First you had Senator Stuart Syvret pursuing his concept of diplomacy – seeking to involve every government under the sun in Jersey’s affairs; this time by suggesting that Guernsey and us should adopt party politics.
Then you had Deputy Dave Jones, Guernsey’s Housing Minister who makes his Jersey counterpart Terry Le Main look and sound like the politest little boy in the class, telling us that we live in a dictatorship.
It is difficult to resist the temptation to tell Deputy Jones that at least our dictatorship is an educated one and we don’t have to go to evening classes to learn how to cope with revolving doors and escalators, and nor would we burst into tears and spit out our dummies if someone mentions the word carrot to us.
However, on a more serious note, the remarks attributed to Deputy Jones – and in fairness to him they were in response to Senator Syvret’s comments – suggest that we don’t have a general election (but at least we seem to be moving towards that) but a series of elections for officials, Deputies and Senators.
Leaving aside me being puzzled about which officials we elect to the States – the ushers, perhaps, for on the rare occasions on which I’ve actually been to the Big House, they are the ones who show more signs of life (in that they actually move) than many of those sitting there on our behalf – Deputy Jones argues that electing all the representatives in one fell swoop somehow makes the government of our sister island more democratic.
Even if I ignore the Guernseyman’s general disdain for accuracy when trying to score points over us – never let the truth get in the way of such opportunities is the rule they appear to adopt – that argument really is perverse.
Trying to keep it simple, so even those in the colonies will understand, I looked in our phone book to see how many of our elected representatives inhabit those few square yards surrounded by reality that we call the Big House and then I rang my mate in Guernsey to get some corresponding figures for over there.
The result of my inquiries were interesting, to say the least. Over in Guernsey there are 45 elected Deputies while here we have 12 Senators, 12 Constables and 29 Deputies. But while us crapauds can vote for all 12 Senators, one Constable and a minimum of one Deputy but a maximum of four, depending on where you live – that’s between 14 and 17 – the donkeys are limited to either six or seven of their 45 because that’s the number of Deputies in each of their seven electoral districts.
That means that Guernsey voters have a say in electing between 13 and 15.5% of their politicians but over here each voter can be directly involved in the election of between 26 and 32% of the House. Now, Deputy Jones, which sounds the more democratic to you and while you’re about it, please tell us which officials we should vote for when next they come up for election?
As to Jersey having a government which makes decisions behind closed doors, I seem to recall that it needed heaven knows how many inquiries to sort out the mess which became known as Fallagate – a mess which, according to my mate, was created in its entirety by the Guernsey equivalent of our Council of Minister, the Policy Council. As Housing Minister, Deputy Jones was and remains a member of that council, a body which most Guernsey people believe cost them about £2 million over Fallagate.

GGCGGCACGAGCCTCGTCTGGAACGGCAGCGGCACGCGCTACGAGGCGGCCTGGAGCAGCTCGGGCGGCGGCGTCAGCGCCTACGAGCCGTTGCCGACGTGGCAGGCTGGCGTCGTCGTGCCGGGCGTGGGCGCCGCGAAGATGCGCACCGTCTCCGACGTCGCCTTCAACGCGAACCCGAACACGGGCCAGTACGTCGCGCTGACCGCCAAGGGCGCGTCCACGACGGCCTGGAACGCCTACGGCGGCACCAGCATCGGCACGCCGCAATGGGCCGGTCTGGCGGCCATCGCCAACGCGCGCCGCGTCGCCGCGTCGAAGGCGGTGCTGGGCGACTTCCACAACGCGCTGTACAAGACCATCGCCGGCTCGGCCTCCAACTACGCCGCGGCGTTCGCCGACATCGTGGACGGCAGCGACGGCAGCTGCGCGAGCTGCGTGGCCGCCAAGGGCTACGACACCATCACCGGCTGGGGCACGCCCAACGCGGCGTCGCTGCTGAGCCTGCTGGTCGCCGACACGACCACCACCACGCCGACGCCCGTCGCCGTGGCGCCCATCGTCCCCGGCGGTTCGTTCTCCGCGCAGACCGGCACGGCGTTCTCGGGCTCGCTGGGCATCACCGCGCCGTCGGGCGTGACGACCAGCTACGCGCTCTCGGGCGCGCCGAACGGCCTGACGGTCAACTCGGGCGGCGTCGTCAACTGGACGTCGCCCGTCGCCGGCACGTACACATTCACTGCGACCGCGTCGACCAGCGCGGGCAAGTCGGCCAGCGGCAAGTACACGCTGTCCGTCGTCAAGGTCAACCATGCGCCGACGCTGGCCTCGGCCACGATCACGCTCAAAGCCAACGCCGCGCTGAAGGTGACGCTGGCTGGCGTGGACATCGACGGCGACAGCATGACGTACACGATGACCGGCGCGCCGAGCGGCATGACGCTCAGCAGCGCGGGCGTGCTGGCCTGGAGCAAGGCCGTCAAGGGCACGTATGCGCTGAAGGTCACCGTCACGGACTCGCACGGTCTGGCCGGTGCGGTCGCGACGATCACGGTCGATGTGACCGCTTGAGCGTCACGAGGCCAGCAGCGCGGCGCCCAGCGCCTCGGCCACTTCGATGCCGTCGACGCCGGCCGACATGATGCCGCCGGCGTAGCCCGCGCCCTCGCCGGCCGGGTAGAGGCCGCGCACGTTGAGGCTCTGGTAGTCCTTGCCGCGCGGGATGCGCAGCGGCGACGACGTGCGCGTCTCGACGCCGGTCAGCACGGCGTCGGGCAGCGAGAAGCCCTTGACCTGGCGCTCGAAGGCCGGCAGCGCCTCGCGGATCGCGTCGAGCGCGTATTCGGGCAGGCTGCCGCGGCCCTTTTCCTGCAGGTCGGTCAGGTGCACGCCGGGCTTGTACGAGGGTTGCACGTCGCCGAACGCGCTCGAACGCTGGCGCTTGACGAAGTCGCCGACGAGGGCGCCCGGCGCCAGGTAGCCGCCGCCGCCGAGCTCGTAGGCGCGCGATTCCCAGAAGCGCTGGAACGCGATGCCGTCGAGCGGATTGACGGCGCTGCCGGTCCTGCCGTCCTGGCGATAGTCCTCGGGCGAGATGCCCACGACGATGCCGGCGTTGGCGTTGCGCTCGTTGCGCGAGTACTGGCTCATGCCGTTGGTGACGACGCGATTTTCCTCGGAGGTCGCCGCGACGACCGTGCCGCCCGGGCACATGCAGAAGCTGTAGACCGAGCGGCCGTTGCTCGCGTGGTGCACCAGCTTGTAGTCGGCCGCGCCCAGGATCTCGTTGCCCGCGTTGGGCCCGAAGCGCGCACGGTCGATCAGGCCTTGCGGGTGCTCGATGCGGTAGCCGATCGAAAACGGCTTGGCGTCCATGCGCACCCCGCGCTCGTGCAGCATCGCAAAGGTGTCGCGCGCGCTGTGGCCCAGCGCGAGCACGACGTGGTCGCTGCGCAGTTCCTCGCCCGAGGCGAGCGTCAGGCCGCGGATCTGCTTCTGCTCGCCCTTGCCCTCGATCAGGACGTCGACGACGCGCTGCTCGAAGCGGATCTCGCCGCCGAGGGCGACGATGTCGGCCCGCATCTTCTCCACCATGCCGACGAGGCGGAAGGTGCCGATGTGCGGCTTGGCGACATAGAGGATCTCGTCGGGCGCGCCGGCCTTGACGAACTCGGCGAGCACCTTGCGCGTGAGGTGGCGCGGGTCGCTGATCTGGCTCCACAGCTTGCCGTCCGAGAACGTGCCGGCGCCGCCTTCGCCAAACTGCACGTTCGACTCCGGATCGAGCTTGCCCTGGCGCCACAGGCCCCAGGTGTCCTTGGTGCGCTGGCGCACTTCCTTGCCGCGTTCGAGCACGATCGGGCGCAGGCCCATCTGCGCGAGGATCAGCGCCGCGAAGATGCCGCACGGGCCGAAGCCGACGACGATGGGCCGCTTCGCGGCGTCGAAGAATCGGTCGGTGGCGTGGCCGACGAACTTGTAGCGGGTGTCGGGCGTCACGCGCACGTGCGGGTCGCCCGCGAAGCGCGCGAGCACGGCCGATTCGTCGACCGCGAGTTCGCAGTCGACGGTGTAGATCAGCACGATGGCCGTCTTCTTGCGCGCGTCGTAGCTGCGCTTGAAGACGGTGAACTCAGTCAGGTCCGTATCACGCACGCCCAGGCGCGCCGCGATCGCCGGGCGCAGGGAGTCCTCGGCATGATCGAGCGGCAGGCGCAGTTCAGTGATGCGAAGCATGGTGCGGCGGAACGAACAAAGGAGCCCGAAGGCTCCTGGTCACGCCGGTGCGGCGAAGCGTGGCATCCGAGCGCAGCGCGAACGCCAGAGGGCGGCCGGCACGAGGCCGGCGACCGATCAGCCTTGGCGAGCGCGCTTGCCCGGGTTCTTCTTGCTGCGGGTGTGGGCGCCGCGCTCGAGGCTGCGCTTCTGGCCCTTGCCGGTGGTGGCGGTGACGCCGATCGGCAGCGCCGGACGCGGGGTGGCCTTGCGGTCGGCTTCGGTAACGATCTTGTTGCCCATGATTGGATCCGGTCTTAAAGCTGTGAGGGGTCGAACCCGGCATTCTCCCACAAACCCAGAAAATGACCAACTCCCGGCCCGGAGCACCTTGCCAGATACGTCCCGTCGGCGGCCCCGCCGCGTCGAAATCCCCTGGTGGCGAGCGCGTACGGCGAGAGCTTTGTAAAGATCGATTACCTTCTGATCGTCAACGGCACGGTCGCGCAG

Not a great deal to shout about there, Dave.
The fact that part of the latest report of Her Majesty’s Inspector of Constabulary focuses on the continuing spat between the States Police and the parishes over the registration and regulation of firearms will surprise no one, for this is a row which has been going on since Noah was a boy.
Despite some very real concerns that I and very many others have about the boys and girls in blue seemingly doing their own collective thing with little in the way of input, never mind anything else, from our elected representatives, the fact of the matter is that they have a point in their assertion of inconsistencies and ineffectiveness. In short, it’s high time one body was made responsible for the licensing of firearms and ammunition.
At the moment, with 12 parish Constables each responsible for the licences issued in their respective parishes, it’s possible to have as many different policies on who should be licensed as there are Constables – hardly a satisfactory state of affairs in any respect of a policy on enforcing parking regulations, never mind decisions on the licensing of lethal weapons.
Whether the States Police should be made responsible for the whole thing is debatable and, in the present climate of leaked memos and the like, extremely so. Perhaps a government department divorced entirely from both aspects of policing is the answer but whatever happens the issue is one which should be debated properly, rather than the States Police finding it necessary to feed information to an HMI in order to achieve objectives.
And finally … Am I that wide of the mark in suggesting that had the contents of Janice Eden’s letter on needing more women in power been written by a man about women, there’d have been absolute uproar? I agree that the decision to grant bail to a rape accused was wrong but that has nothing to do with the gender of everyone involved in the Island’s legal system.